Why We Did This
U.S. Customs and Border Protection (CBP) is the frontline border security agency within Department of Homeland Security (DHS) charged with the priority mission of preventing terrorists and terrorist weapons from entering the United States, as well as facilitating the flow of legitimate trade and travel. We conducted this audit to determine whether CBP effectively targets and examines high-risk rail shipments from Mexico and Canada.

What We Found
CBP did not effectively target and examine rail shipments entering the United States from Mexico and Canada. Specifically, U.S. Customs and Border Protection Officers (CBPO) did not always target shipments using the mandatory Automated Targeting System (ATS) targeting criteria. CBPOs also did not always use the required radiation detection equipment to examine high-risk shipments. Finally, CBPOs did not always record the results of their rail cargo examinations in the Cargo Enforcement Reporting and Tracking System (CERTS).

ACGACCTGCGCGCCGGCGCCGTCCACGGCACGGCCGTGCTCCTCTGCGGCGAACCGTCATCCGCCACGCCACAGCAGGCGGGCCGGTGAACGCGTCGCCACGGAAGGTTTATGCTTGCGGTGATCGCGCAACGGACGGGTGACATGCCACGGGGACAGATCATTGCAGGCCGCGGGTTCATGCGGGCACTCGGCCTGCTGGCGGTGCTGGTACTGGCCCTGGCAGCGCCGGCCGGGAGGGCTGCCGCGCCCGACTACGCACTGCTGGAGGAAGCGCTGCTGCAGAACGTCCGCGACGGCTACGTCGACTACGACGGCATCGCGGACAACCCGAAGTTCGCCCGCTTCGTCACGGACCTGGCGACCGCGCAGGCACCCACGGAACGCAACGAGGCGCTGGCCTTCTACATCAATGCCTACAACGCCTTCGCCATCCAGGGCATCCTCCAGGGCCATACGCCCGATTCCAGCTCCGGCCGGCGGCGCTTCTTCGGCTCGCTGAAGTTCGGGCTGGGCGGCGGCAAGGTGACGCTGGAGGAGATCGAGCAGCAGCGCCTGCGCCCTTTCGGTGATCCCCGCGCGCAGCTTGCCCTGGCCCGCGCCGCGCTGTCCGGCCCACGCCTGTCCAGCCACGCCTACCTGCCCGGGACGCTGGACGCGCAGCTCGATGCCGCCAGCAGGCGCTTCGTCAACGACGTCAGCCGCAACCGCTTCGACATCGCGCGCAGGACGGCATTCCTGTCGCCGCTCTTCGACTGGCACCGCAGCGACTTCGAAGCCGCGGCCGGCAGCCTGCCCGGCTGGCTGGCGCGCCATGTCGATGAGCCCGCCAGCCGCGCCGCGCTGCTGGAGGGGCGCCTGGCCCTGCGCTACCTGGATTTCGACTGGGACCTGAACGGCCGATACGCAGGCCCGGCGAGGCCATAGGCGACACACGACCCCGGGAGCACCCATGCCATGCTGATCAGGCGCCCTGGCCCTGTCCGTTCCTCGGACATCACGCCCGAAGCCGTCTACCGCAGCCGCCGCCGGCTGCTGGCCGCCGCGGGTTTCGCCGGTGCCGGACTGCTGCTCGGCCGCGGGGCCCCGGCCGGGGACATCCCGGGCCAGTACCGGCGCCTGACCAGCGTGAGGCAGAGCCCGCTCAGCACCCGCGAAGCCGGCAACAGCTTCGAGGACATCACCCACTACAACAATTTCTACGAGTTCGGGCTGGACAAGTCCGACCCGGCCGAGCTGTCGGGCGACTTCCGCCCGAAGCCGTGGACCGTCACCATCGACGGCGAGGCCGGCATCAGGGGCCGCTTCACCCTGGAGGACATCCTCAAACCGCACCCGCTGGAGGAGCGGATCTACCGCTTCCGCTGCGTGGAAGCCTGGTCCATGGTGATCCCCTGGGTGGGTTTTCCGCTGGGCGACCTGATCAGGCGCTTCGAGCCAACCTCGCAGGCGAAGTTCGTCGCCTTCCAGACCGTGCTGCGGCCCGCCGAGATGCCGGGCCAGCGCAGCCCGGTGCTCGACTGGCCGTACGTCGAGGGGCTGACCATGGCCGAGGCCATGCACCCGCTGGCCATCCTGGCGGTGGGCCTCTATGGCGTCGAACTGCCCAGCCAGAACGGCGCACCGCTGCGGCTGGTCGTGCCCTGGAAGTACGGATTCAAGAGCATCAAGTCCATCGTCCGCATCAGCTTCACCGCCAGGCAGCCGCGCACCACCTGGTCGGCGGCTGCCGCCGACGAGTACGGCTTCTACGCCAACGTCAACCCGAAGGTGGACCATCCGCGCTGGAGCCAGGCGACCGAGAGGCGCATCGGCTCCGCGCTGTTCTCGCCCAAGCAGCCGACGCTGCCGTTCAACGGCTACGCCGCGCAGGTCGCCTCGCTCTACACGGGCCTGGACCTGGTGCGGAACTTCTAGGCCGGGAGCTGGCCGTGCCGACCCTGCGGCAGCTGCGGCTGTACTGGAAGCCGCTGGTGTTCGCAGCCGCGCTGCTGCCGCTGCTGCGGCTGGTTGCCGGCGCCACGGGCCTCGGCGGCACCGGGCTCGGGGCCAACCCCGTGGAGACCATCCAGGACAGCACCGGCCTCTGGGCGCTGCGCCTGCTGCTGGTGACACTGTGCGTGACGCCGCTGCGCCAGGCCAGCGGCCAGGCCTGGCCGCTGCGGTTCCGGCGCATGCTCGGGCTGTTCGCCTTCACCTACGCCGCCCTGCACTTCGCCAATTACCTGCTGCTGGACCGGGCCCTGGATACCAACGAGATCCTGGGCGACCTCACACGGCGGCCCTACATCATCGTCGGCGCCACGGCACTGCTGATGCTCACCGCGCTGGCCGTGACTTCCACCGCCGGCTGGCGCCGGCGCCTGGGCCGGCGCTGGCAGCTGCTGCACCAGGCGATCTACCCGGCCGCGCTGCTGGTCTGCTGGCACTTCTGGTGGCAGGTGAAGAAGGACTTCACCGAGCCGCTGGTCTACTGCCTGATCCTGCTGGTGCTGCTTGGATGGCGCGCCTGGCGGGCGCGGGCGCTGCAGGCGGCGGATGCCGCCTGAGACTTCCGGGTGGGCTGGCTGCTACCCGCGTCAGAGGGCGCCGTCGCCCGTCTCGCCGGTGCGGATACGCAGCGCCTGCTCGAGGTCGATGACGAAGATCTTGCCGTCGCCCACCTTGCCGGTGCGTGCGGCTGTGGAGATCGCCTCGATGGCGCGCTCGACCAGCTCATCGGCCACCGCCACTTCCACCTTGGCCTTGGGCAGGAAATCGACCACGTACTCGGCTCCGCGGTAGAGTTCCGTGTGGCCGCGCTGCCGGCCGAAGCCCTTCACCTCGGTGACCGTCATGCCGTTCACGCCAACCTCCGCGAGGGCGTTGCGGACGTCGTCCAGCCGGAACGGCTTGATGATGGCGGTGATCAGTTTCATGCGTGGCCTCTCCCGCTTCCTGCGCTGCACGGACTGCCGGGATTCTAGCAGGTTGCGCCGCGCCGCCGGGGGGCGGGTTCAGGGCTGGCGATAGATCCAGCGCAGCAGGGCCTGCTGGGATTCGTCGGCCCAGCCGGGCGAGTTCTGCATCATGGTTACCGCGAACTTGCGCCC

CBPOs were unaware of the correct targeting criteria or inadvertently used inappropriate criteria. In addition, one port did not have the required radiation detection equipment for its rail team, and CBPOs at two other ports used Personal Radiation Detectors to examine shipments. Rail CBPOs also received insufficient training on the use of ATS and CERTS. Finally, Supervisory CBPOs did not provide sufficient oversight to ensure CBPOs followed CBP policy. As a result, CBP may have failed to target or properly examine rail shipments that were at an increased risk to contain contraband or dangerous materials. In addition, CBP has no assurance that decisions to release these high-risk shipments into U.S. commerce were appropriate.